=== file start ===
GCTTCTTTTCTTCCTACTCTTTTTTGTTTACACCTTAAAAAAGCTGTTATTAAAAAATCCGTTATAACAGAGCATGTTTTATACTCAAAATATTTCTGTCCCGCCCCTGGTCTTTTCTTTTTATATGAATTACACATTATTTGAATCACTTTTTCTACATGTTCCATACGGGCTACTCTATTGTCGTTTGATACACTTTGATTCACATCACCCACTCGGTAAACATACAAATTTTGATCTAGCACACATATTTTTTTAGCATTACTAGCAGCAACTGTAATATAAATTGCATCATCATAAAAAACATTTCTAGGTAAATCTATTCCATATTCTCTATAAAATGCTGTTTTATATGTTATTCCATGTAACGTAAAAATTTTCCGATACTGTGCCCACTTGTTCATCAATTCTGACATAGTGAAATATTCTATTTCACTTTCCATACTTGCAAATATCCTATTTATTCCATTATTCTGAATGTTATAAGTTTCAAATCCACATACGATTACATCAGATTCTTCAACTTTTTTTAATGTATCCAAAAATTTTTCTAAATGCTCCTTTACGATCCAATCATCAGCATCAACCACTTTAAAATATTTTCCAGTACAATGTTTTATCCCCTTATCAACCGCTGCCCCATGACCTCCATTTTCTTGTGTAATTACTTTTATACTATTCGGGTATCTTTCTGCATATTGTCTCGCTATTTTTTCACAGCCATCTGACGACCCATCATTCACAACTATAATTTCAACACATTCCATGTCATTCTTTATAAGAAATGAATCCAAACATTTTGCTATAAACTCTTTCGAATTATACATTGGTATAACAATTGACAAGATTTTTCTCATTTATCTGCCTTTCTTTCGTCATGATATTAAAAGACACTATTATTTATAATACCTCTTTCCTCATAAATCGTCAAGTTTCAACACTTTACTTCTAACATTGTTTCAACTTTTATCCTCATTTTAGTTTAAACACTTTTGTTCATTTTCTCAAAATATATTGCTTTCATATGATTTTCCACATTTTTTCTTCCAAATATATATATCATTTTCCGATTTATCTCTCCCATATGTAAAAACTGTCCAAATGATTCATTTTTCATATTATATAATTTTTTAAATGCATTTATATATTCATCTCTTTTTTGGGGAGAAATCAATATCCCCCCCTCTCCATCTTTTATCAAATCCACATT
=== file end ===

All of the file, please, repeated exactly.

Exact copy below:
GCTTCTTTTCTTCCTACTCTTTTTTGTTTACACCTTAAAAAAGCTGTTATTAAAAAATCCGTTATAACAGAGCATGTTTTATACTCAAAATATTTCTGTCCCGCCCCTGGTCTTTTCTTTTTATATGAATTACACATTATTTGAATCACTTTTTCTACATGTTCCATACGGGCTACTCTATTGTCGTTTGATACACTTTGATTCACATCACCCACTCGGTAAACATACAAATTTTGATCTAGCACACATATTTTTTTAGCATTACTAGCAGCAACTGTAATATAAATTGCATCATCATAAAAAACATTTCTAGGTAAATCTATTCCATATTCTCTATAAAATGCTGTTTTATATGTTATTCCATGTAACGTAAAAATTTTCCGATACTGTGCCCACTTGTTCATCAATTCTGACATAGTGAAATATTCTATTTCACTTTCCATACTTGCAAATATCCTATTTATTCCATTATTCTGAATGTTATAAGTTTCAAATCCACATACGATTACATCAGATTCTTCAACTTTTTTTAATGTATCCAAAAATTTTTCTAAATGCTCCTTTACGATCCAATCATCAGCATCAACCACTTTAAAATATTTTCCAGTACAATGTTTTATCCCCTTATCAACCGCTGCCCCATGACCTCCATTTTCTTGTGTAATTACTTTTATACTATTCGGGTATCTTTCTGCATATTGTCTCGCTATTTTTTCACAGCCATCTGACGACCCATCATTCACAACTATAATTTCAACACATTCCATGTCATTCTTTATAAGAAATGAATCCAAACATTTTGCTATAAACTCTTTCGAATTATACATTGGTATAACAATTGACAAGATTTTTCTCATTTATCTGCCTTTCTTTCGTCATGATATTAAAAGACACTATTATTTATAATACCTCTTTCCTCATAAATCGTCAAGTTTCAACACTTTACTTCTAACATTGTTTCAACTTTTATCCTCATTTTAGTTTAAACACTTTTGTTCATTTTCTCAAAATATATTGCTTTCATATGATTTTCCACATTTTTTCTTCCAAATATATATATCATTTTCCGATTTATCTCTCCCATATGTAAAAACTGTCCAAATGATTCATTTTTCATATTATATAATTTTTTAAATGCATTTATATATTCATCTCTTTTTTGGGGAGAAATCAATATCCCCCCCTCTCCATCTTTTATCAAATCCACATT